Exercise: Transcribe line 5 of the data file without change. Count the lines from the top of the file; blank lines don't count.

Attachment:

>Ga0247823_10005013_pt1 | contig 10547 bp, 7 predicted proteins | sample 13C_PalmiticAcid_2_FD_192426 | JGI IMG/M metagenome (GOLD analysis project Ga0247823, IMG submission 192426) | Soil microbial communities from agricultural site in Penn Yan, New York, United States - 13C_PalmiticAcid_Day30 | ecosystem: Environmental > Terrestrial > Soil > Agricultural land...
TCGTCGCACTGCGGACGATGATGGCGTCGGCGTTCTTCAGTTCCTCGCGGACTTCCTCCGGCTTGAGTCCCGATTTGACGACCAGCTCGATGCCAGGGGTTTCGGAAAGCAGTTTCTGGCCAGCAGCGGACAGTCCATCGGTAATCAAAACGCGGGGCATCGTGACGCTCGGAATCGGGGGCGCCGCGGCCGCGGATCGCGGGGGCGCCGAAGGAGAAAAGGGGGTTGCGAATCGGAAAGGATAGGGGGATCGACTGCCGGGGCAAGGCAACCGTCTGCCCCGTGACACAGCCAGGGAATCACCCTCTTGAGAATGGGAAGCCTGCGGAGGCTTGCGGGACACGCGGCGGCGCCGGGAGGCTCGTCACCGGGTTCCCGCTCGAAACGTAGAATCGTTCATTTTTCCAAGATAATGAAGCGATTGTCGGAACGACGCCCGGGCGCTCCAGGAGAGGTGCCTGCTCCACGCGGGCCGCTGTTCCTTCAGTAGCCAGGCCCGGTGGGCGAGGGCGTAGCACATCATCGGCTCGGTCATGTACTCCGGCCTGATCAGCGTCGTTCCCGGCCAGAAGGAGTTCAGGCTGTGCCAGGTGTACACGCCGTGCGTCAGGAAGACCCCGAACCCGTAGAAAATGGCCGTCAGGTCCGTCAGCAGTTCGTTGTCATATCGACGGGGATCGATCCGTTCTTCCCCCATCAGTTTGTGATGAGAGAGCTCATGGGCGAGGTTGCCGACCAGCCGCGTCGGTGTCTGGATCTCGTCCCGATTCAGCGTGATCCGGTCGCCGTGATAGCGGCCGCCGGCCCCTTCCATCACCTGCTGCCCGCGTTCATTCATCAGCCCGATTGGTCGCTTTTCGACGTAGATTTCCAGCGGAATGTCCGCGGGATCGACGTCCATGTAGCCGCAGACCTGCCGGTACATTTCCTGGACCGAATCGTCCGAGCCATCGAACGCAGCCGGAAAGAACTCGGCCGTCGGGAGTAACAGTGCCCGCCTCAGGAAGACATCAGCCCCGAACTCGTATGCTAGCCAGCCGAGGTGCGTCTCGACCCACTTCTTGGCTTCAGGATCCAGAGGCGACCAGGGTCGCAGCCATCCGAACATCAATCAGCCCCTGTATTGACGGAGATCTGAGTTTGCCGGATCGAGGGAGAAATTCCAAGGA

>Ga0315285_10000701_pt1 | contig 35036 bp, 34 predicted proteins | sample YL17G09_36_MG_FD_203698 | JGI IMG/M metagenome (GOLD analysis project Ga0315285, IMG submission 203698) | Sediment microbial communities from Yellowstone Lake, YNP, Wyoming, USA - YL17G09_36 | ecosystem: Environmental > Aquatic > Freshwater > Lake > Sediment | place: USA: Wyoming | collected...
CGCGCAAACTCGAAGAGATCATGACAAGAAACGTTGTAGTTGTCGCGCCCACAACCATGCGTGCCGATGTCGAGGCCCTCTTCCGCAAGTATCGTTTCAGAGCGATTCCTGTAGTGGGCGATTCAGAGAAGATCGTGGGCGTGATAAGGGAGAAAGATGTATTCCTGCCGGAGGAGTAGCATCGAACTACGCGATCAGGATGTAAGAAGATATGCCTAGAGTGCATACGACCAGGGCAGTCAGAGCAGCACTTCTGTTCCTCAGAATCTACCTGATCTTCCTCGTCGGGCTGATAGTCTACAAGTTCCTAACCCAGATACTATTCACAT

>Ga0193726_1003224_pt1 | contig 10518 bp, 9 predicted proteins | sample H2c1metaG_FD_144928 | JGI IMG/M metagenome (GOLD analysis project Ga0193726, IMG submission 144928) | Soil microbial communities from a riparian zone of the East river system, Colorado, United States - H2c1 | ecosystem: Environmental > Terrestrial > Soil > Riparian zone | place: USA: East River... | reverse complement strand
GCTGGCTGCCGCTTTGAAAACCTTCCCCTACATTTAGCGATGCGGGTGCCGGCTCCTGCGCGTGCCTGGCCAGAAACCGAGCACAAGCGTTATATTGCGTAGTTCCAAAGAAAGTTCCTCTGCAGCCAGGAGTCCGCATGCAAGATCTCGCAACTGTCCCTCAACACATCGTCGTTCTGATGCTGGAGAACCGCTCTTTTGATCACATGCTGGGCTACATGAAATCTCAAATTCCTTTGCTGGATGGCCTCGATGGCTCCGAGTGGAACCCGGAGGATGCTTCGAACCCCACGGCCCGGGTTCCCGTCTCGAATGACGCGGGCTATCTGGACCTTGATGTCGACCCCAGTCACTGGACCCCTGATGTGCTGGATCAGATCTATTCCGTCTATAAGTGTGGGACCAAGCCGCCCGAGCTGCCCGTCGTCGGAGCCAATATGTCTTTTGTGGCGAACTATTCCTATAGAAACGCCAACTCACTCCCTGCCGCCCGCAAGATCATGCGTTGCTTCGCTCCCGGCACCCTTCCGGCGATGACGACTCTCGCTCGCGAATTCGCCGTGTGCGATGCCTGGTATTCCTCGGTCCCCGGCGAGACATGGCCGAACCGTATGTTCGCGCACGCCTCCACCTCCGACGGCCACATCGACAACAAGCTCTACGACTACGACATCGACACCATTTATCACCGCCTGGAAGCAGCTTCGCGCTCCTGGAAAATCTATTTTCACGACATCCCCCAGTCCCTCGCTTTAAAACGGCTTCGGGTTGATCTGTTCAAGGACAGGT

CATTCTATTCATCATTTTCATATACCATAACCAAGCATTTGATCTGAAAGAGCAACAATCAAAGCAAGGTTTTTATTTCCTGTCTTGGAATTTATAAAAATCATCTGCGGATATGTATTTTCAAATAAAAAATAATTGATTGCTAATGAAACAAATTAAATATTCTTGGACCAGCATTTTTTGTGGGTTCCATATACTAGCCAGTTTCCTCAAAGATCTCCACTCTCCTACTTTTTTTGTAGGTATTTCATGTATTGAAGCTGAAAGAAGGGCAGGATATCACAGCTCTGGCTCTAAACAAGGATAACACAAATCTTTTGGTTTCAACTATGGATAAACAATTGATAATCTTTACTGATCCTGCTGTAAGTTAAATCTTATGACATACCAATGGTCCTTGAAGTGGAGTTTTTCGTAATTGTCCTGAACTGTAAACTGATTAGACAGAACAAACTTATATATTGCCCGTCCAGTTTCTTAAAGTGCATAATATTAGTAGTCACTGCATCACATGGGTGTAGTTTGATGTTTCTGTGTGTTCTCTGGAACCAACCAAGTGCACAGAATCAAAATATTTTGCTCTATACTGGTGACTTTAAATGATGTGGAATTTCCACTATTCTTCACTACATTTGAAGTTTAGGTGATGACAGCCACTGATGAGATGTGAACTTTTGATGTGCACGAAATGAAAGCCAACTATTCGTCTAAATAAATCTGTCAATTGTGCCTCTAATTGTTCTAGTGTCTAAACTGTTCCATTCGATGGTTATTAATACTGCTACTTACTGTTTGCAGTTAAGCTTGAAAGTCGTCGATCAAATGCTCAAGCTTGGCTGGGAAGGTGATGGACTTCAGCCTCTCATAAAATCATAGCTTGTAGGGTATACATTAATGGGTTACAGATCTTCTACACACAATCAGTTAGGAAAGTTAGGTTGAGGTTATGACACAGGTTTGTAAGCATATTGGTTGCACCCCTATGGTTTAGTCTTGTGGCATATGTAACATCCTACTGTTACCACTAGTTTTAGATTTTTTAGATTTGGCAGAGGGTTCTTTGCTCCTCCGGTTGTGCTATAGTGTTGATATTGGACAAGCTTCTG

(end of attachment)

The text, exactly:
>Ga0193726_1003224_pt1 | contig 10518 bp, 9 predicted proteins | sample H2c1metaG_FD_144928 | JGI IMG/M metagenome (GOLD analysis project Ga0193726, IMG submission 144928) | Soil microbial communities from a riparian zone of the East river system, Colorado, United States - H2c1 | ecosystem: Environmental > Terrestrial > Soil > Riparian zone | place: USA: East River... | reverse complement strand